College Algebra (6th Edition)

Published by Pearson
ISBN 10: 0-32178-228-3
ISBN 13: 978-0-32178-228-1

Chapter 4 - Exponential and Logarithmic Functions - Exercise Set 4.3 - Page 477: 96


False, $\ln x+\ln(2x)= \ln(2x^{2})$ or $\ln 3+\ln x$=$\ln(3x)$

Work Step by Step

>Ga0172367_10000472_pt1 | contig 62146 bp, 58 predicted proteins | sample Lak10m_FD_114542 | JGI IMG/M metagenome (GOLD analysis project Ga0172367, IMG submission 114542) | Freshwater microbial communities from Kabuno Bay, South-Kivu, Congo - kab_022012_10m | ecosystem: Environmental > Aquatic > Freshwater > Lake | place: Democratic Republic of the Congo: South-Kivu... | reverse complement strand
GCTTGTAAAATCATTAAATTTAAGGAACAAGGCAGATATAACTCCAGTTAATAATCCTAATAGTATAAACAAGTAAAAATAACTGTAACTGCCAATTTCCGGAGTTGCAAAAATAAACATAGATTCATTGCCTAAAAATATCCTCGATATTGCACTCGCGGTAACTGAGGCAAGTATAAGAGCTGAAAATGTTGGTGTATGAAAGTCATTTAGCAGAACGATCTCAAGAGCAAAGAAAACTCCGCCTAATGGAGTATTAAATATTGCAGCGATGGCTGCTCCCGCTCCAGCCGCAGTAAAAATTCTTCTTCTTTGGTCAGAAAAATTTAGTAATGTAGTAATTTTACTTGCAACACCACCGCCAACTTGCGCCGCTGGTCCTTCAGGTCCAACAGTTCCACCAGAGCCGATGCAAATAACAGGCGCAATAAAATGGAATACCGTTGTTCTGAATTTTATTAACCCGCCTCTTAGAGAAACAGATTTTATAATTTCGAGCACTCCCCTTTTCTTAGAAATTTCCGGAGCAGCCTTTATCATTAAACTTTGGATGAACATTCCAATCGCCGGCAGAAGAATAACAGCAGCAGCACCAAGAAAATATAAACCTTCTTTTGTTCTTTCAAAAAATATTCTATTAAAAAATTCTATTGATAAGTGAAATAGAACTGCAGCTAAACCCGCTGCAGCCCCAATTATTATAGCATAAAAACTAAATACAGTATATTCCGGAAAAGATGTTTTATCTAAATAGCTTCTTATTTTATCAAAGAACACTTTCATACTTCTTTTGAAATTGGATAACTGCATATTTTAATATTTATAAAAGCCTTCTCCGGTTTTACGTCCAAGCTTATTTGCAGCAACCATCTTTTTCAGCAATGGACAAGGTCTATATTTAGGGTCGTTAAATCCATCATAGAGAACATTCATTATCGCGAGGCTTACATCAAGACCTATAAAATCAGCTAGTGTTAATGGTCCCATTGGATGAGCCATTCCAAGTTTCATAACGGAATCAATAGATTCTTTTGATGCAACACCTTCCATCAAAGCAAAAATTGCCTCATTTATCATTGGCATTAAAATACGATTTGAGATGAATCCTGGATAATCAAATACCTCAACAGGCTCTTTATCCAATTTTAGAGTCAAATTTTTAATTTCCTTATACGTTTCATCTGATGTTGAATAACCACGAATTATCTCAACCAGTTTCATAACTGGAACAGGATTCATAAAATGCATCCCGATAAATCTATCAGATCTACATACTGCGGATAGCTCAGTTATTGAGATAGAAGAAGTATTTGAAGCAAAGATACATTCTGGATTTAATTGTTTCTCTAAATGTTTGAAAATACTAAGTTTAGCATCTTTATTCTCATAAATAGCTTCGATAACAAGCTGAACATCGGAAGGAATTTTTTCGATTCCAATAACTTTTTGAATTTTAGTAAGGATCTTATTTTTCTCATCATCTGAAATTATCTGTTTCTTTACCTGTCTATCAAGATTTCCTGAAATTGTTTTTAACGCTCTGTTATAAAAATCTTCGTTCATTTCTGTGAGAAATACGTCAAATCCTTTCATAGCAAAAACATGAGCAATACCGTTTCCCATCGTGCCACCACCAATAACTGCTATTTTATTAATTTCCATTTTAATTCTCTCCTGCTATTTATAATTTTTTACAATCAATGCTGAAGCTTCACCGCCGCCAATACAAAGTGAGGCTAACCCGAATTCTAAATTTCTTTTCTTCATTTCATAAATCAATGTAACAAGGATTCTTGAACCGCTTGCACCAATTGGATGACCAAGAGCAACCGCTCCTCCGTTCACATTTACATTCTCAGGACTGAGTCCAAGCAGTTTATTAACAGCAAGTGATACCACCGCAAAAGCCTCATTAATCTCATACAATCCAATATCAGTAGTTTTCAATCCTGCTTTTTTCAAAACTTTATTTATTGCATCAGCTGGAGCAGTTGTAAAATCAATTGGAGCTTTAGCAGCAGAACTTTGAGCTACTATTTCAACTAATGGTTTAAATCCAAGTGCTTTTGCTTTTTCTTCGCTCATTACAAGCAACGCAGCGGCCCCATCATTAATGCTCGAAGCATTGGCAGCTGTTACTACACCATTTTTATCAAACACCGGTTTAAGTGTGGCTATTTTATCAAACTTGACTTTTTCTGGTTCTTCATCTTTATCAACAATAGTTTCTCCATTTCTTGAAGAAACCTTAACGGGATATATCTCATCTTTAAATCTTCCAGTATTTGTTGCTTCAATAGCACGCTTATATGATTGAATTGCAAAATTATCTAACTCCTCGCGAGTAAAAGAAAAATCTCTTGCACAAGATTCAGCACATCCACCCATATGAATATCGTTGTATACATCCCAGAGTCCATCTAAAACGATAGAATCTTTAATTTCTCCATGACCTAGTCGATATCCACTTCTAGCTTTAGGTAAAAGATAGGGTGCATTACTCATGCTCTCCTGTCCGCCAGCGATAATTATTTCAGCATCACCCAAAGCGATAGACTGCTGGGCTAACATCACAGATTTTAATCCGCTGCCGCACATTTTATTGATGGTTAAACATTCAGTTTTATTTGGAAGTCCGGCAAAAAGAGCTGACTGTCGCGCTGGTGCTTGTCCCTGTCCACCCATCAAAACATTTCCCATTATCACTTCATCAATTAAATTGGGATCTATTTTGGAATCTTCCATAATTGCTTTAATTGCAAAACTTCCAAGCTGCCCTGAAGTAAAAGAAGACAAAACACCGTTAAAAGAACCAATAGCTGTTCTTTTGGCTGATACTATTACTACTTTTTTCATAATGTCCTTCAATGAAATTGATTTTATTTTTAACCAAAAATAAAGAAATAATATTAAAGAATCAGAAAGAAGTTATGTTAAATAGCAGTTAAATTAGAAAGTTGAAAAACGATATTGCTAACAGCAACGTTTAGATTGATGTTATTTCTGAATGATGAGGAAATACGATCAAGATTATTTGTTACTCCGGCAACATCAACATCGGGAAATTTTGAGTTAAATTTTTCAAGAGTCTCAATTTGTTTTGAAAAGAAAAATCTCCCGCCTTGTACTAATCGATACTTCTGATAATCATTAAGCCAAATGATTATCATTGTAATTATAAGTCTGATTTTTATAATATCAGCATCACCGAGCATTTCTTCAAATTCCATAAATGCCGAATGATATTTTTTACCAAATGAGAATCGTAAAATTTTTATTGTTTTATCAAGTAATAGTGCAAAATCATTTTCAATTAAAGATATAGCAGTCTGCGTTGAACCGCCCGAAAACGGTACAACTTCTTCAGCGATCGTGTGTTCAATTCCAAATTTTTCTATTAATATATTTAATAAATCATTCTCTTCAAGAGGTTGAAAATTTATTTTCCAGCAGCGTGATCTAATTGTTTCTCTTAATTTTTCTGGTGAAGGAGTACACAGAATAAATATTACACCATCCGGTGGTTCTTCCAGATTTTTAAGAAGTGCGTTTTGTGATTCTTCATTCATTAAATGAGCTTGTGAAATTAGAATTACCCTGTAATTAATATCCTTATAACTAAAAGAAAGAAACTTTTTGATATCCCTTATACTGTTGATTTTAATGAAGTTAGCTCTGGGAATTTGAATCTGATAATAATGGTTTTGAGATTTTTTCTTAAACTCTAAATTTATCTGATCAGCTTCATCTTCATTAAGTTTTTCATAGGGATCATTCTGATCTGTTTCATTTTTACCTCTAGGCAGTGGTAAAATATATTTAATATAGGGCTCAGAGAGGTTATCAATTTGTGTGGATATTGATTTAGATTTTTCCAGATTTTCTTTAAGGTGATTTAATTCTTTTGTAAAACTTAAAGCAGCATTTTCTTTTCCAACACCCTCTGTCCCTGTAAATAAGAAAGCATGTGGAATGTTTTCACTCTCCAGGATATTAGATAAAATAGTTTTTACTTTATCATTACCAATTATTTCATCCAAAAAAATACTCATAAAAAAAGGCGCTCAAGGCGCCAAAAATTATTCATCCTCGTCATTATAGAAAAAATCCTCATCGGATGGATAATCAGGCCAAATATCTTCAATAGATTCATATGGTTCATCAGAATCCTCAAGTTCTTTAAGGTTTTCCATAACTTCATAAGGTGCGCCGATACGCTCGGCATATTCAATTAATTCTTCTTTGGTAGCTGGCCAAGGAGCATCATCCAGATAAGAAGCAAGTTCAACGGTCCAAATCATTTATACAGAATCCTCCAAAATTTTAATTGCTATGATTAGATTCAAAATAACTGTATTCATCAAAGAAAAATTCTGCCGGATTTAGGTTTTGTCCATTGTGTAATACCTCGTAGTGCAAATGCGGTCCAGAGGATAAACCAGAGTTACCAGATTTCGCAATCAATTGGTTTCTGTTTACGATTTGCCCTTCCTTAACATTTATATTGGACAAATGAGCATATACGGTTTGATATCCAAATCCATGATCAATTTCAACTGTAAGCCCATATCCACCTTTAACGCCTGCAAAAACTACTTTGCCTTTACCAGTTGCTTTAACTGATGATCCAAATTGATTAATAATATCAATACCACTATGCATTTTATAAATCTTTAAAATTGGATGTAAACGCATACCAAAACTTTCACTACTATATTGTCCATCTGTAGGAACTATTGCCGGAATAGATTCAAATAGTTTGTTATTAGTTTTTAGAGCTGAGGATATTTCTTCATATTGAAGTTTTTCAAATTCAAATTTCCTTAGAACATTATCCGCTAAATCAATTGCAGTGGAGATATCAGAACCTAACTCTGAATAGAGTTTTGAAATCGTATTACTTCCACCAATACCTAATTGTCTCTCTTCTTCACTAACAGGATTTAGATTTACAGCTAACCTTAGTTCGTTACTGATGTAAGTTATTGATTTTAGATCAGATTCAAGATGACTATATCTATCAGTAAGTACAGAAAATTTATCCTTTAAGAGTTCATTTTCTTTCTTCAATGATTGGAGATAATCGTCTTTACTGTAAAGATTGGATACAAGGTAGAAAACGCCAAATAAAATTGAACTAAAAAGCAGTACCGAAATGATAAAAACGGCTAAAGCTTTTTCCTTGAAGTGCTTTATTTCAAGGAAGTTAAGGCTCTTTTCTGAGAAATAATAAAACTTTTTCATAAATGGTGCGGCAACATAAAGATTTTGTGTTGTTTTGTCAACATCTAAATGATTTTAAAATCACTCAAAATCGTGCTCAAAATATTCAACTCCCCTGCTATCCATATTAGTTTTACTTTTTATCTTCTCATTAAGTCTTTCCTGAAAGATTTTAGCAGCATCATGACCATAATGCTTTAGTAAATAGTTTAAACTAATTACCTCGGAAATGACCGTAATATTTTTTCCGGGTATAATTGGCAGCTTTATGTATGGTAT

Applying The Product Rule: $\log_{\mathrm{b}}(\mathrm{M}\mathrm{N})=\log_{\mathrm{b}}\mathrm{M}+\log_{\mathrm{b}}\mathrm{N}$, to the LHS we should have $\ln x+\ln(2x)=\ln(x\cdot 2x)=\ln(2x^{2}),$ which is differrent to the problem statement's RHS. So, the problem statement is false. To make it true, change the RHS to $\ln(2x^{2}),$ ------------------ Alternatively, we could have started from the RHS, applying the Product Rule: $\ln(3\cdot x)=\ln 3+\ln x,$ so the statement becomes true if you change the LHS to $\ln 3+\ln x$.
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